Slow Rebuilding Process Frustrates Tsunami Victims

A new house being built near a devastated area of Banda Aceh. Credit: Michael Sullivan, NPR. i i

hide captionA new house being built near a devastated area of Banda Aceh. Rebuilding is going slower than many hoped, but officials are confident they will do better in the coming year.

Michael Sullivan, NPR
A new house being built near a devastated area of Banda Aceh. Credit: Michael Sullivan, NPR.

A new house being built near a devastated area of Banda Aceh. Rebuilding is going slower than many hoped, but officials are confident they will do better in the coming year.

Michael Sullivan, NPR
Workers building new homes in a factory. Credit: Michael Sullivan, NPR.

hide captionWorkers at one of 16 factories the International Organization for Migration has commissioned to build houses for people displaced by the tsunami. IOM has built 900 houses so far, with funding for 11,000 more.

Michael Sullivan, NPR
Rusama, injured in the 2004 tsunami.

hide captionDeath and Rebirth in Phuket: The tsunami cost tens of thousands of people in Thailand their jobs and their homes. Some 8,000 people died. A special multimedia presentation explores life in Phuket, one year later.

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Doualy Xaykaothao

The Asian tsunami that struck one year ago left nearly 170,000 people dead or missing in the Indonesian province of Aceh alone. Hundreds of thousands more lost their homes and just about everything else.

The outpouring of aid from the international community was unprecedented. More than $5 billion was pledged to help with the relief and reconstruction effort. That effort has had mixed results so far.

In Depth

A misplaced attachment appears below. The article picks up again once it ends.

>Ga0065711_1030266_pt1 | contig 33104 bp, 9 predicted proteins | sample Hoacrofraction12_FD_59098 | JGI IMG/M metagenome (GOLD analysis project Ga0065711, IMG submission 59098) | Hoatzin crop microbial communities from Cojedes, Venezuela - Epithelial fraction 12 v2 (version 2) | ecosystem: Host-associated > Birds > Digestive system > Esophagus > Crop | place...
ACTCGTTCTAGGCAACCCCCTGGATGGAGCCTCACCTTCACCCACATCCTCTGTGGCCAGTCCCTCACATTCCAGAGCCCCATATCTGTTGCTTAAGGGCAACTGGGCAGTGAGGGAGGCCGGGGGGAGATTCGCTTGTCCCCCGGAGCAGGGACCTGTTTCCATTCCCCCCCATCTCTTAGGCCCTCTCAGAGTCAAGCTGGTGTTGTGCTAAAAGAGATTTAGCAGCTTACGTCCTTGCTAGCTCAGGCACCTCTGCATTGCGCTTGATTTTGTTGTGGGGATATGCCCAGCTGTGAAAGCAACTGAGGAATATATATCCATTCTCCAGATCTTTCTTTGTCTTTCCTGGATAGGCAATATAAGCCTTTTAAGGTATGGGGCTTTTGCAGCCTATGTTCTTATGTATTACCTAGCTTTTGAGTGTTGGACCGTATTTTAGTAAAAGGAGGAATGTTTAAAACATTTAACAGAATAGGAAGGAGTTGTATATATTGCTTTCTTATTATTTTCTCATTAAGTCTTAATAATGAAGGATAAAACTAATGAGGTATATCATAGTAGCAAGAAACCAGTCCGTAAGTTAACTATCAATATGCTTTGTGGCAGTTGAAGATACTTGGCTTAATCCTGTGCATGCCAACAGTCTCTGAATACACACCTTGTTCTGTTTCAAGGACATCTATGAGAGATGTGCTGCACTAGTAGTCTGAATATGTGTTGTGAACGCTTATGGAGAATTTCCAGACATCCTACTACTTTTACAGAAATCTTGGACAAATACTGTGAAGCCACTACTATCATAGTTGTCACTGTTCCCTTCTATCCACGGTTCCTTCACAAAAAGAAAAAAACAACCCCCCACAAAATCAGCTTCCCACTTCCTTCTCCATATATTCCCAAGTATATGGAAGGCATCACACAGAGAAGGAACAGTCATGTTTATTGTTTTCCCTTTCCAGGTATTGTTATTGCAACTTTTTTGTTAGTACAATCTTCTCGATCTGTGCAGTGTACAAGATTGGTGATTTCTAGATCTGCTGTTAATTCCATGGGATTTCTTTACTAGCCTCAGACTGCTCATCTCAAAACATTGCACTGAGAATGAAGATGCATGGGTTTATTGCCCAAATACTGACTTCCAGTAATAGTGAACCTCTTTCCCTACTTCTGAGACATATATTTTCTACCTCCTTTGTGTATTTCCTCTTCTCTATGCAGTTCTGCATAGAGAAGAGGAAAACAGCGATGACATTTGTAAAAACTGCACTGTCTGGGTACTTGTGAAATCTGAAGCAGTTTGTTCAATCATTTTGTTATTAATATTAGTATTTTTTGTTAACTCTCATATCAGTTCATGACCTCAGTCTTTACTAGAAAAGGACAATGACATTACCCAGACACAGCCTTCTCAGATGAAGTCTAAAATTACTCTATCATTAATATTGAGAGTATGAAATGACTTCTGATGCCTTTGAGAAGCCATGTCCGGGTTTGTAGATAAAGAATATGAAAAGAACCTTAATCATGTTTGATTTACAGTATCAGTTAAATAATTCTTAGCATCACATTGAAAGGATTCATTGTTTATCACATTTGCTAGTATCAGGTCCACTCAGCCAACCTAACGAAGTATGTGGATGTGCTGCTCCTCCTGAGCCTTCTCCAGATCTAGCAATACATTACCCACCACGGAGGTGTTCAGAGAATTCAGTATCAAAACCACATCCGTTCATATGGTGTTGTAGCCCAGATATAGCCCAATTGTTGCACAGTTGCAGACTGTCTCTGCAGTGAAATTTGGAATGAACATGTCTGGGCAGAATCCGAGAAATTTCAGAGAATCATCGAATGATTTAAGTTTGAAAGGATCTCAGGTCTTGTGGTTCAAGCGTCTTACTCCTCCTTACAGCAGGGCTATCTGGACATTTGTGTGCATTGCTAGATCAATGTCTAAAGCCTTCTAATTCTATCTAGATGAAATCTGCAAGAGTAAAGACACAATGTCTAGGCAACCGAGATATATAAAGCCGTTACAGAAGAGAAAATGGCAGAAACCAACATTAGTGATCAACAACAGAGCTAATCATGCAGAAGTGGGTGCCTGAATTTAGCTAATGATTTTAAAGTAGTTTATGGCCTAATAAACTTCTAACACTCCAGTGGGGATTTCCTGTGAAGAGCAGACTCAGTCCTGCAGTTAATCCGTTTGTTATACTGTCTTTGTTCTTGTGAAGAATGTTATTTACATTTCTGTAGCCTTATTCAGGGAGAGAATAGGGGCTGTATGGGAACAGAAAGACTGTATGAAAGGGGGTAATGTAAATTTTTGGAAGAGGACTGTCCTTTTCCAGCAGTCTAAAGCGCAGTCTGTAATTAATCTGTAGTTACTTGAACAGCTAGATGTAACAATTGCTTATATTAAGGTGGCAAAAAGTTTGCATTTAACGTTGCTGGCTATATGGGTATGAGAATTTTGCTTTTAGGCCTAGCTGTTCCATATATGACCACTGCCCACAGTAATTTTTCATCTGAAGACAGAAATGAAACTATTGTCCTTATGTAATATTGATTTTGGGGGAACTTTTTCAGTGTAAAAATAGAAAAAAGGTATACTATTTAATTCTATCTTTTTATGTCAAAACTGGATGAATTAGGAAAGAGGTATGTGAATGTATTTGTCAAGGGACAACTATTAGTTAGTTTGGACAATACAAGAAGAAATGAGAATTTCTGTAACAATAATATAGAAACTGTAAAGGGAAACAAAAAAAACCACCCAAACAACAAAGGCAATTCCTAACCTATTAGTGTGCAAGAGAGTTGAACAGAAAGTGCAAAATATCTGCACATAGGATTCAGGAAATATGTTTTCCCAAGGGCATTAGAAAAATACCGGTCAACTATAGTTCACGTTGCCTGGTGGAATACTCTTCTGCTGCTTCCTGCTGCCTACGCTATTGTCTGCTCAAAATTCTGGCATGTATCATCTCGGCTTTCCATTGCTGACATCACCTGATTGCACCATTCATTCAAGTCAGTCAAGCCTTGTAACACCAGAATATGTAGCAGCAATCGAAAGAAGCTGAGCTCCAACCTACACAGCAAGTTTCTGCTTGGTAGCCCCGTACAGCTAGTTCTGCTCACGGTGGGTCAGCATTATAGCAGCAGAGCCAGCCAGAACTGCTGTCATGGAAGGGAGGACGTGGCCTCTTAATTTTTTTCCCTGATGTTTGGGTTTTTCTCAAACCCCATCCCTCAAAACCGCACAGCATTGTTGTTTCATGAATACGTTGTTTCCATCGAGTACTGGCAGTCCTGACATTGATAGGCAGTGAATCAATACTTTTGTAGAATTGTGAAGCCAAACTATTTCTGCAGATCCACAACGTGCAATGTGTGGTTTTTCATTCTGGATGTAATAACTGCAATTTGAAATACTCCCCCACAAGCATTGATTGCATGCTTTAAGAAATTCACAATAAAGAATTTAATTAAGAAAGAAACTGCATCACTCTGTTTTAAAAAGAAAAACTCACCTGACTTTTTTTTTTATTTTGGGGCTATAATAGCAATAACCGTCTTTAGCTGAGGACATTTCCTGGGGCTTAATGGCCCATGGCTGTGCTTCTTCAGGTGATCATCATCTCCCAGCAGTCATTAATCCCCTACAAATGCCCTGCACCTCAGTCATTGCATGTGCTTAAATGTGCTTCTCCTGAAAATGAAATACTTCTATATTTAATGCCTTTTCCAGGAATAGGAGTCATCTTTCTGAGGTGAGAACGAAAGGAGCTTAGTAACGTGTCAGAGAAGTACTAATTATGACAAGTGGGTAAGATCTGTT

Previous NPR reports on the coastal village of Peuken Bada, in Aceh Province:

One project making some progress is an effort by the International Organization for Migration (IOM) to build homes for a handfull of the estimated 400,000 people left homeless by the tsunami.

The IOM runs 16 factories building the components for new homes to house Tsunami victims.

Paul Dillon is with the IOM field office in Banda Aceh he says his group has finished more than 900 houses so far, and has funding for 11,000 more.

IOM has built more houses — and better houses — than most groups working here. But the task is bigger than any one organization.

No one expected that task to be completed overnight. But almost everyone believed it would move faster than it has. A year after the tsunami, the United Nations says up to 100,000 Achenese are still living in tents.

Eddy Purwanto, deputy director of Aceh's Reconstruction Agency, says that broken promises by some foreign relief groups have eroded some of the good will generated by the initial relief effort.

The initial response to the tsunami was — by all accounts — extraordinary. Food, water, and medicine arrived and was distributed quickly to those who needed it.

The reconstruction phase hasn't gone as smoothly. Lack of clear guidelines on how and where to rebuild is one reason. Lack of coordination, says U.N. recovery coordinator Eric Morris, is another.

The Indonesian government is even considering asking some aid groups to leave Aceh in the next few weeks in order to streamline the rebuilding process.

The U.N.'s Morris says he hopes to have all the displaced out of tents by March. The Aceh Reconstruction Agency's Eddy Purwanto says the government is aiming to finish 40,000 houses in the next year.

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